The Great Eastern Hotel at Old Court House Street was opened with 100 rooms and a departmental store on the ground floor. Then named as The Auckland, the hotel was later expanded in the 1860s and was renamed from D. Wilson and Co. to Great Eastern Hotel Wine and General Purveying Co. The name Great Eastern Hotel was finalized in 1915.

The hotel was a gala affair during that era and was touted as a place where “a man could walk in at one end, buy a complete outfit, a wedding present, or seeds for the garden, have an excellent meal, a burra peg (double) and if the barmaid was agreeable, walk out at the other end engaged to be married” – as quoted by Rudyard Kipling in City of Dreadful Night.

Tipu Sultan Mosque

The Tipu Sultan Shahi Mosque, also known as Tipu Sultan Masjid is a famous mosque in Kolkata located at Old Court House Street. The mosque is a relic of architectural and cultural heritage. What makes the mosque stand out is that fact that unlike usual Islamic culture, it allows people from all sections of society and religions to visit and to take pictures of this historical premise.

The mosque was built in 1842 by Prince Ghulam Mohammed, the youngest son of Tipu Sultan. There is an identical mosque built by the Prince in 1835 near Tollygunge in Kolkata.

St. John’s Church

St. John’s Church was originally built as a cathedral and was among the first public buildings constructed under the rule of East India Company when Calcutta was the effective capital of British India. The monument was established at the North-Western corner of Raj Bhavan, and it served as the Anglican Cathedral of Calcutta till 1847. After that, it was transferred to St. Paul’s Cathedral.

The edifice of the church is modelled on St Martin-in-the-Fields of London. A fund of INR 30,000 (then) was raised in 1784 through public lottery and the construction was initiated. It took around three years to complete the church finally in 1787. St. John’s Church is the third oldest church in the city standing right after the Armenian and the Old Mission Church.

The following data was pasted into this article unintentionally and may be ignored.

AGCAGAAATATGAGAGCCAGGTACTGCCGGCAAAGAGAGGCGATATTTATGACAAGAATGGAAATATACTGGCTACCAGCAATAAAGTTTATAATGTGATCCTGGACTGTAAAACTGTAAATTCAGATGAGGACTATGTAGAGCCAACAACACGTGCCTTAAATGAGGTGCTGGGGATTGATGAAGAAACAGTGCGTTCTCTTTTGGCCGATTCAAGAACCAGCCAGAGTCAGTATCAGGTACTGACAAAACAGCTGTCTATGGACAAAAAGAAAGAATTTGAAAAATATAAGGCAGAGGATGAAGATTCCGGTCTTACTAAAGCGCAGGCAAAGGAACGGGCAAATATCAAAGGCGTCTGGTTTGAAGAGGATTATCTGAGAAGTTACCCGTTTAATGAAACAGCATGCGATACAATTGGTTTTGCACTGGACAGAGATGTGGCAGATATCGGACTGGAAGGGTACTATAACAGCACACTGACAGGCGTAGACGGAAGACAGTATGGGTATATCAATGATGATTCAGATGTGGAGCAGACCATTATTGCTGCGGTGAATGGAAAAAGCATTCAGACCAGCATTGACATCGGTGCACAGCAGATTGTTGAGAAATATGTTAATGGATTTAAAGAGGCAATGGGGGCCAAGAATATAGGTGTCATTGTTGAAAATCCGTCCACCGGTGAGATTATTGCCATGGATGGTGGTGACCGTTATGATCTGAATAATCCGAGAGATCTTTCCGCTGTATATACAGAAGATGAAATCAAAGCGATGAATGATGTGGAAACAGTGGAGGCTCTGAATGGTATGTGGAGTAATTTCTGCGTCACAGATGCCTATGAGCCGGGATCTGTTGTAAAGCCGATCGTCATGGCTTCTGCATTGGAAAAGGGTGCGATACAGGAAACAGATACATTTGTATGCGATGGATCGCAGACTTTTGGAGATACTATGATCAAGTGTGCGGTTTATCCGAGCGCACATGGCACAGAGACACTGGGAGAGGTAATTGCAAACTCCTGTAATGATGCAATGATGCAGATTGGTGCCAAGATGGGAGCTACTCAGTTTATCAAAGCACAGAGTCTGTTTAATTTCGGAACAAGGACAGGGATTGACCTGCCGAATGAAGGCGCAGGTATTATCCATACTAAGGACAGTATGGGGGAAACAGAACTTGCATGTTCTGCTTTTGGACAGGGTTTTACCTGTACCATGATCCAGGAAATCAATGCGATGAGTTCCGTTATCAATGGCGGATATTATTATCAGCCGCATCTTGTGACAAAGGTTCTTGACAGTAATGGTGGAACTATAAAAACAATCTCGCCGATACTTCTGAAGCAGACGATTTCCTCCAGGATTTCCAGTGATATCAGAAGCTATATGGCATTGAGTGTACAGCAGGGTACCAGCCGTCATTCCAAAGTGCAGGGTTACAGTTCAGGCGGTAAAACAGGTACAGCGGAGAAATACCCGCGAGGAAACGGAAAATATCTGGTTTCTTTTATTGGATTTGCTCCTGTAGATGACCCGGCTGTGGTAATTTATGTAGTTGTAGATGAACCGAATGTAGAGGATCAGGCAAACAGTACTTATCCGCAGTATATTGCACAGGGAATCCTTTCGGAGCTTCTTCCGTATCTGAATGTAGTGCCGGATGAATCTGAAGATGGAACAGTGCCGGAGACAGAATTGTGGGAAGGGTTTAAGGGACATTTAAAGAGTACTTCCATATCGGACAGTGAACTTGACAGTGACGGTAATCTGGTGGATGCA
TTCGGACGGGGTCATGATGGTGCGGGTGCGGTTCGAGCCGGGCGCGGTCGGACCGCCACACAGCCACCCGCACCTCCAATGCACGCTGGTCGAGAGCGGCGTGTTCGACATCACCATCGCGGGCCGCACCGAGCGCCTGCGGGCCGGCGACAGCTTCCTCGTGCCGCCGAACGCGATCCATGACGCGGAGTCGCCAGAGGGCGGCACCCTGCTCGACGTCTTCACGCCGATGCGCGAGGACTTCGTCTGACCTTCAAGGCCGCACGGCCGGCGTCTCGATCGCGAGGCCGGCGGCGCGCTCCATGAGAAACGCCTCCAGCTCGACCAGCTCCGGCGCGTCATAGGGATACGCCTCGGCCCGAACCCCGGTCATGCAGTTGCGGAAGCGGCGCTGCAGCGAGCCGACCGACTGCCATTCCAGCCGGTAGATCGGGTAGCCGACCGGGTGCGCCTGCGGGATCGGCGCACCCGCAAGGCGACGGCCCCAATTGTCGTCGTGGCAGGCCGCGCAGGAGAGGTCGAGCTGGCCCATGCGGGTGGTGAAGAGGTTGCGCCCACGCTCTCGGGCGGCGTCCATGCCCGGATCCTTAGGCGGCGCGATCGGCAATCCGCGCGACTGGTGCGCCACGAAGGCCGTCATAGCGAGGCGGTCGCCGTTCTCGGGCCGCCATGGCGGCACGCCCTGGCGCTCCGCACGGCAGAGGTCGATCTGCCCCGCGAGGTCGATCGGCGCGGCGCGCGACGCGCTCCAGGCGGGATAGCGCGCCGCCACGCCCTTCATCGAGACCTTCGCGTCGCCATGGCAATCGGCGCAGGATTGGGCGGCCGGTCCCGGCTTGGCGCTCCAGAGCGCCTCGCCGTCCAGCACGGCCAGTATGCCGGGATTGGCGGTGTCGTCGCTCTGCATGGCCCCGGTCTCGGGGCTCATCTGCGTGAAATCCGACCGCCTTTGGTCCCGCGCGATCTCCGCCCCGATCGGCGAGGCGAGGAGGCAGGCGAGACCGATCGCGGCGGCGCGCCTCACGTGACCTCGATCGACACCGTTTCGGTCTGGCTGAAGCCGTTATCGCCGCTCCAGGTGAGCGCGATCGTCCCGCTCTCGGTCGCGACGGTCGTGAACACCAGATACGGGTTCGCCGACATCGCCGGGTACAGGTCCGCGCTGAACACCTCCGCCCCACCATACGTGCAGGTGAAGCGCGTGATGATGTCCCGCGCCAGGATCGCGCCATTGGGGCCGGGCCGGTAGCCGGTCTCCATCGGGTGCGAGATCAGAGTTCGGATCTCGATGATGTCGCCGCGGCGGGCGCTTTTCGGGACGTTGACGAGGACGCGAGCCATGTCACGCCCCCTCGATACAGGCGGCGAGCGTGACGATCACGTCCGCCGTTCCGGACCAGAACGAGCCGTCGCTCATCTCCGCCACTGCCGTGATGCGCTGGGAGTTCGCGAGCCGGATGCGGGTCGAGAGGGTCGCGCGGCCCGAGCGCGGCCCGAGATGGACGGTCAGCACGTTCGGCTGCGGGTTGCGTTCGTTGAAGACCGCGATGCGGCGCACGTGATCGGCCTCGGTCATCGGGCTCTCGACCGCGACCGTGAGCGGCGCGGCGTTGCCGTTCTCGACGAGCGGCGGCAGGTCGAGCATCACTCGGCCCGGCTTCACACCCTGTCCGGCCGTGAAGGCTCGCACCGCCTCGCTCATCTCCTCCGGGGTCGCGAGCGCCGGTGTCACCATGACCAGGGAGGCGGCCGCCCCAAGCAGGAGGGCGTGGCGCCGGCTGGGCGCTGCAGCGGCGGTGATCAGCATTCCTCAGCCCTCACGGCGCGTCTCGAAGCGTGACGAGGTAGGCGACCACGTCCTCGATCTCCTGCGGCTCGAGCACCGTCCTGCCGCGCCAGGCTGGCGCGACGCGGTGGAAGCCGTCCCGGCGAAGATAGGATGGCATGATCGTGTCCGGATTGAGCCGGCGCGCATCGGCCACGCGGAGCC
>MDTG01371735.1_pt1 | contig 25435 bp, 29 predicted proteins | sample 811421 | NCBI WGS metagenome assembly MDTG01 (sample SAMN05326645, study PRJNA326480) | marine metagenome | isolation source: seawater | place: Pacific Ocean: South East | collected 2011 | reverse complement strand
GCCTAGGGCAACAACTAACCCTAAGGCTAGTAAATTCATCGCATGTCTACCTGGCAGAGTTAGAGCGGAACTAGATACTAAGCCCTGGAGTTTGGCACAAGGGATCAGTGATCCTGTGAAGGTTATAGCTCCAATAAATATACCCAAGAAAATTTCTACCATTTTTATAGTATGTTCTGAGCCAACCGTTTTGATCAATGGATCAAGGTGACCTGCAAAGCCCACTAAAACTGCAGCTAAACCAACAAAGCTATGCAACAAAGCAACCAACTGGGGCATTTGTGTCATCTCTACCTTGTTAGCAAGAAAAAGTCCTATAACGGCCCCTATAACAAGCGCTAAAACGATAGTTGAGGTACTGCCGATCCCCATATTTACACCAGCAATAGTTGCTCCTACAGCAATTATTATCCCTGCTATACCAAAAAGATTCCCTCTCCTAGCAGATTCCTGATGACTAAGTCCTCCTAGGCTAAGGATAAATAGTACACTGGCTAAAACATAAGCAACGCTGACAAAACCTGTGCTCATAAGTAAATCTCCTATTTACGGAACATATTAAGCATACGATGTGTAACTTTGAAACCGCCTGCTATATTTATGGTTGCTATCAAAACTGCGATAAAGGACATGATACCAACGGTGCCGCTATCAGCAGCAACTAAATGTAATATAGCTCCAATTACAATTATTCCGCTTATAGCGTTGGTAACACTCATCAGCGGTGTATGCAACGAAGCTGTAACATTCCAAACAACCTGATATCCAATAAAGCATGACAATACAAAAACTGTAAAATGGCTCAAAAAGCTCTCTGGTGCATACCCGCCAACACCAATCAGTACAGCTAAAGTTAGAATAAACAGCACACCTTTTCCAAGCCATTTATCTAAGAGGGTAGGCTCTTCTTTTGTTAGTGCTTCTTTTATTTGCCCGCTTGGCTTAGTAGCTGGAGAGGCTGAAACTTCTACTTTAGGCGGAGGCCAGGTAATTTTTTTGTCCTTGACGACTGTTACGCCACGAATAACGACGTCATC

Old Court House Street – Reflection of Vintage Kolkata
A heritage walk across the lanes of Old Court House Street, Kolkata would focus on the vintage colonial era focusing on the architectural marvels and cultural essence of the bygone days. Everything from the roads to the hotel to the churches, shopping complexes and official places, the impact of the British era is clearly visible and prominent.

Old Court House Street, Kolkata is the stretch that takes you to down memory lanes, and is a perfect way to explore the era, its culture, the engineering ravel, and the other aspects of colonial era that still gives us goosebumps with their impactful presence.

The traffic, the people, and the locality might have changed, but the spirit, and elegance of the Old Court House Street, Kolkata remains intact since centuries. People flock here to explore the heritage wing of the city, and the lanes never fail to impress the history buffs and adventure freaks with an offbeat taste of the City of Joy.

Take a walk through the Old Court House Street, and know the Kolkata that it used to be few centuries back, and still reflects right here every day.